CRISPR-Cas9 – Genetic Scissors at Work

In 2020, the Nobel Prize in Chemistry was awarded to Jennifer A. Doudna and Emmanuel Charpentier for their development and understanding of the gene-editing tool, CRISPR-Cas9.

Charpentier has been quoted as saying this system is “mind-blowing.”

Protection at the molecular level

The CRISPR-Cas9 complex, while new to our own understanding, is not new to archaea or bacteria. The system we know has been present in these organisms for centuries, allowing them to create their own network of molecular defense.

Utilizing this bacterial line of defense, the possibilities are endless for humans.

How exactly does CRISPR-Cas9 work? In simple terms, CRISPR-Cas9 can be thought of as a pair of genetic scissors.

CRISPR is a series of short palindromic repeats, while Cas9 is the endonuclease that is guided by designed RNA specific to the experiment. CRISPR and Cas9 must work together as a system to allow for the process of gene editing.

By making a specific cut at either a targeted gene or region of DNA, this system then allows natural DNA processes to take over and repair the region, excising the area of issue and replacing it with either the correct sequence of DNA or another gene.

Here is the step-by-step process:

  1. Recognition – Guide RNA must be designed to target the region of interest, guiding the Cas9 “scissors” to the target
  2. Cleavage – Cas9 makes double stranded breaks, as DNA is a double-stranded molecule, to excise the region of interest
  3. Repair – Homology-directed repair and other host-cell machinery repair the excised region, either inserting another gene as directed by Cas9 or inputting the correct version of the sequence once there

Yes — this is a complicated process with plenty of scientific jargon that can make it confusing to those not familiar with the technique.

In summary, CRISPR-Cas9 can remove “bad” DNA and allow it to repair itself, opening up a world of possibilities for gene-editing in the future.

Designer babies: Seriously?

The movie “Gattaca” may not be that far out of reach…

Scientists hypothesize that with the power of CRISPR, certain diseases and disorders could be eradicated from a child before they’re even born. Some issues with this, of course, lie with the potential implications and damage that this gene-editing could cause. Is it worth the risk?

While parents may dream of getting to choose whether their child has blue eyes or red hair, this tool should be used for more pressing issues such as Tay-Sachs or phenylketonuria.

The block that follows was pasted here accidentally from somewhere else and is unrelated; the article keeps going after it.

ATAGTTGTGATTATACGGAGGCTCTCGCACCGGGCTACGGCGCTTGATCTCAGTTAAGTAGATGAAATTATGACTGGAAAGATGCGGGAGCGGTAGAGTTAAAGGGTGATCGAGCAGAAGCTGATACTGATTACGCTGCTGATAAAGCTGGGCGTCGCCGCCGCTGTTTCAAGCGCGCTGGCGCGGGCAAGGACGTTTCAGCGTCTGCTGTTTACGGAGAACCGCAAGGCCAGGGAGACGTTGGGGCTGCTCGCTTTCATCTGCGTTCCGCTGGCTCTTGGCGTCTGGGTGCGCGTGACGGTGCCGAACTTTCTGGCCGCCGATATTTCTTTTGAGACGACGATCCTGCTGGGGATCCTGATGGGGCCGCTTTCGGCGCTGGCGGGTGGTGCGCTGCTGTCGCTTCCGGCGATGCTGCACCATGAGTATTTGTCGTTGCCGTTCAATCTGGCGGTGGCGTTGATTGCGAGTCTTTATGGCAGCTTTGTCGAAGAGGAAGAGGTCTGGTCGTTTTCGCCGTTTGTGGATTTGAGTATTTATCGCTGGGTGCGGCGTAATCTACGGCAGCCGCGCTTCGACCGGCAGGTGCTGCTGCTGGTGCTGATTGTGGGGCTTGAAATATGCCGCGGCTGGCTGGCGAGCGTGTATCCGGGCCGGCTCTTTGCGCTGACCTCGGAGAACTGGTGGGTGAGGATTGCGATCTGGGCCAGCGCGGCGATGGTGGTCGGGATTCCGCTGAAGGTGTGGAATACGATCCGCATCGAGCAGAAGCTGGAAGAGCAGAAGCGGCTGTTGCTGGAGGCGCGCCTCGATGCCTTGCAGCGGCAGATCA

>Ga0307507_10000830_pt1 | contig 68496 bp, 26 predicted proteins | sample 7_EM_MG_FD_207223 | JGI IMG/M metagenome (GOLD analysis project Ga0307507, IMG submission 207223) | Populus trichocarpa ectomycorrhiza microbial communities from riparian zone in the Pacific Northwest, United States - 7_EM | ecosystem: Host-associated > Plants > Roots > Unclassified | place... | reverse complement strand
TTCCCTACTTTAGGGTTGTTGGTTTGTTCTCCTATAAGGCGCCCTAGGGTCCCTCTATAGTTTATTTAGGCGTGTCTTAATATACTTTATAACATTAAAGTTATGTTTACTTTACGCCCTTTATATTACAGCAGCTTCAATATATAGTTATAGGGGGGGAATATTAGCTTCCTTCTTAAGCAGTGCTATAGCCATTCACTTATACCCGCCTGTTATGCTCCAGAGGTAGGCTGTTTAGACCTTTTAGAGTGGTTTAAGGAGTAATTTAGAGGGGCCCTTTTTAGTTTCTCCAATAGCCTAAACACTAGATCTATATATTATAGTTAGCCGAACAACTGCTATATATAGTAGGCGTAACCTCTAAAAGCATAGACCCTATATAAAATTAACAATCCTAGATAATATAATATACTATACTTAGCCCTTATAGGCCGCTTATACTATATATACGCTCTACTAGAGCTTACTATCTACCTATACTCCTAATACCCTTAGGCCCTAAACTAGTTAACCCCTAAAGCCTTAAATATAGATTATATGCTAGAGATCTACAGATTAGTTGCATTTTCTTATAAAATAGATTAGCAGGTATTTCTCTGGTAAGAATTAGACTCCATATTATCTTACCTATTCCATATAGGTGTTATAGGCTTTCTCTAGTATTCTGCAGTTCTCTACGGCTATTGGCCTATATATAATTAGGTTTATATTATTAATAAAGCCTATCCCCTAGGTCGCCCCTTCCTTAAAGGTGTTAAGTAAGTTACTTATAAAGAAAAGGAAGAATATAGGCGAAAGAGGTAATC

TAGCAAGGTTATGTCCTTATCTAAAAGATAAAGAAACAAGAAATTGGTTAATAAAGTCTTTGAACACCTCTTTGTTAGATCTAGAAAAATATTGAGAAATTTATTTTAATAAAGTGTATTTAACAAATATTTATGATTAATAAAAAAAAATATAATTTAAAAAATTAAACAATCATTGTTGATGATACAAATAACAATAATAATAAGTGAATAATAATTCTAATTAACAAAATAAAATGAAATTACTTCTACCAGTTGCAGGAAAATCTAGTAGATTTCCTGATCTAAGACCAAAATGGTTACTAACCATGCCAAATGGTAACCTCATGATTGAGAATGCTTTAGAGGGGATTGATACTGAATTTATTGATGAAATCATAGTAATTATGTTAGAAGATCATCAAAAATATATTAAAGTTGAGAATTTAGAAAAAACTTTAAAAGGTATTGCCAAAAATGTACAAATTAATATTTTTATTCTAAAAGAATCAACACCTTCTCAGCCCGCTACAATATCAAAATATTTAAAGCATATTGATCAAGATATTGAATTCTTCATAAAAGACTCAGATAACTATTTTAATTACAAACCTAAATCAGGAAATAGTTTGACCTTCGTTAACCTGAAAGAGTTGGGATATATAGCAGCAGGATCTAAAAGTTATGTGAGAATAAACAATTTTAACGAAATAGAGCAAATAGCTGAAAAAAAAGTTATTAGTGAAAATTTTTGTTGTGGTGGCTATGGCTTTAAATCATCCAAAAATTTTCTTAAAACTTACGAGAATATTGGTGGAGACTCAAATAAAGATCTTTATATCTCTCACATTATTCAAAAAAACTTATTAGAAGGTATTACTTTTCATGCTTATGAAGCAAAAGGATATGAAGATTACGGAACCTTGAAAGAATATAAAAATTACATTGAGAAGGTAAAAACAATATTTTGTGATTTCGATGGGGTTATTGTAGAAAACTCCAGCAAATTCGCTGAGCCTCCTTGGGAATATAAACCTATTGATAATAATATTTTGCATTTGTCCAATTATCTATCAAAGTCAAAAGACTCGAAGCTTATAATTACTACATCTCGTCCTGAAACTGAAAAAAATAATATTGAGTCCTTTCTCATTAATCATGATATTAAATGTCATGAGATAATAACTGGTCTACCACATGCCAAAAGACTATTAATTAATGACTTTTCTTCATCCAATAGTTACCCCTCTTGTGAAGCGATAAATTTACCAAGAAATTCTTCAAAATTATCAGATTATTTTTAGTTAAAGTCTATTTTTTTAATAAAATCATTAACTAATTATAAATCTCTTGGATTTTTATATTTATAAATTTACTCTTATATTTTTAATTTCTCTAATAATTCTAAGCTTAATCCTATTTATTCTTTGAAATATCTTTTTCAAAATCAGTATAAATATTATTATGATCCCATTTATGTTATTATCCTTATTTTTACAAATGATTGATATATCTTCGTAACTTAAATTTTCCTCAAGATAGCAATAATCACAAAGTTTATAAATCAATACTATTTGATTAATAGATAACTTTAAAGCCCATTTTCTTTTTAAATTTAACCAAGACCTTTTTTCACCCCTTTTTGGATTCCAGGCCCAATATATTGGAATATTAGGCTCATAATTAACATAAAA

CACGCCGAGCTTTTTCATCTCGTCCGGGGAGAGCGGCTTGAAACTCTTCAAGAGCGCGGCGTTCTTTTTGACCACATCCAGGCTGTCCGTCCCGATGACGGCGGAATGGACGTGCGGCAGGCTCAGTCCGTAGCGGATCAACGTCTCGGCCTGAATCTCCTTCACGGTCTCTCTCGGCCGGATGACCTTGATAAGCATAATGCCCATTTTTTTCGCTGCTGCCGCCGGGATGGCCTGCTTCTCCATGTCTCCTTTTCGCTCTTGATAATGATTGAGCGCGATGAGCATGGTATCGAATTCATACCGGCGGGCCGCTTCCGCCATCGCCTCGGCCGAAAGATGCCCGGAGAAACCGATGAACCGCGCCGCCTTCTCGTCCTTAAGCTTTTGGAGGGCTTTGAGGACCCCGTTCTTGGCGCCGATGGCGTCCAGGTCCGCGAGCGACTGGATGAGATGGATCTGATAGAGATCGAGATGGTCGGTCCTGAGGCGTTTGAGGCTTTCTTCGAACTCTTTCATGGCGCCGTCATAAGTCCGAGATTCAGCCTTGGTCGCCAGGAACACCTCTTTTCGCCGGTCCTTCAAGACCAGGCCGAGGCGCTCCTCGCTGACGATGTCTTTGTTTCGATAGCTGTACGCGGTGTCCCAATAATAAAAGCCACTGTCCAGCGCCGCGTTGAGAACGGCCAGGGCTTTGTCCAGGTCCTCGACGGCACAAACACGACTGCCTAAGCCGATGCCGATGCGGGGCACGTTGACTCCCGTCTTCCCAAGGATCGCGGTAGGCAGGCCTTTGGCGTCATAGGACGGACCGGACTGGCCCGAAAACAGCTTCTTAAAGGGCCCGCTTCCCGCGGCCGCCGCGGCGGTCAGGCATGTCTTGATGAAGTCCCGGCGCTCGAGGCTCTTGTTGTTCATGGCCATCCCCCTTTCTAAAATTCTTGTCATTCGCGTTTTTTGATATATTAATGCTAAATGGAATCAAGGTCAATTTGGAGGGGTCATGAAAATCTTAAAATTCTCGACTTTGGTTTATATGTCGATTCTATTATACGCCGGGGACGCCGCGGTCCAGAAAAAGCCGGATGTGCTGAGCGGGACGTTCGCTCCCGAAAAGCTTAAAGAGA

Most notably, scientist He Jiankui was under much scrutiny when he announced to the world that twin girls with edited genomes were to be born. Not only did this go against many within the scientific community, but he also risked human life and safety laws to practice this technique.

Human research is hard enough to get clearance for, as clinical trials must go through countless rounds of approval in order to use human subjects as opposed to other comparative species such as rats or monkeys. While scientists are unable to see the future impacts this research will have on the gene-edited children, they are consciously aware of the changes this could send spiraling in the scientific community.

Personalized treatment with targeted-gene therapy

With the ease of the CRISPR-Cas9 system, site-specific gene editing is within reach.

Traditional gene editing techniques rely heavily on viral vectors as delivery vehicles, which is the inactive form of a virus used as a means to deliver specific DNA sequences into cells and their genomes. Some issues with viral vectors are that they often are too large to integrate, can be inactivated by the cell’s own mechanisms and the requirement for cell division to spread the information throughout the body stalls the efficacy of this method.

This is where CRISPR-Cas9 comes in. While avoiding the need for unreliable viral vectors, this system uses molecular tools to directly make changes to the DNA sequence (genome) itself.

This technology has a future that is bright, from patient-specific tumor treatments to clinical trials for sickle-cell anemia.

What other clinical trials are expected to be progressing as CRISPR is pending FDA approval?

  1. Genetic blindness
  2. Diabetes
  3. Infectious diseases such as chronic UTIs and HIV/AIDS
  4. Inflammatory diseases

The ideas above are not the only areas of science that CRISPR is limited to. The list will continue to expand as the mechanism of action is better understood. To learn more, please reference the Innovative Genomics Institute.

Want to try your hand at using CRISPR-Cas9 in a lab setting? Dr. Song’s Advanced Methods Molecular Genetics class — split between undergraduate and graduate students — is an 8-week course covering topics such as genetic analysis of C.elegans (nematode) strains using CRISPR-Cas9 and homology-directed repair. Databases and applications are used to acquire genetic data and design individual student’s genetic engineering projects.

If you are interested in taking this course, please refer to the academic catalog number BIO 4255.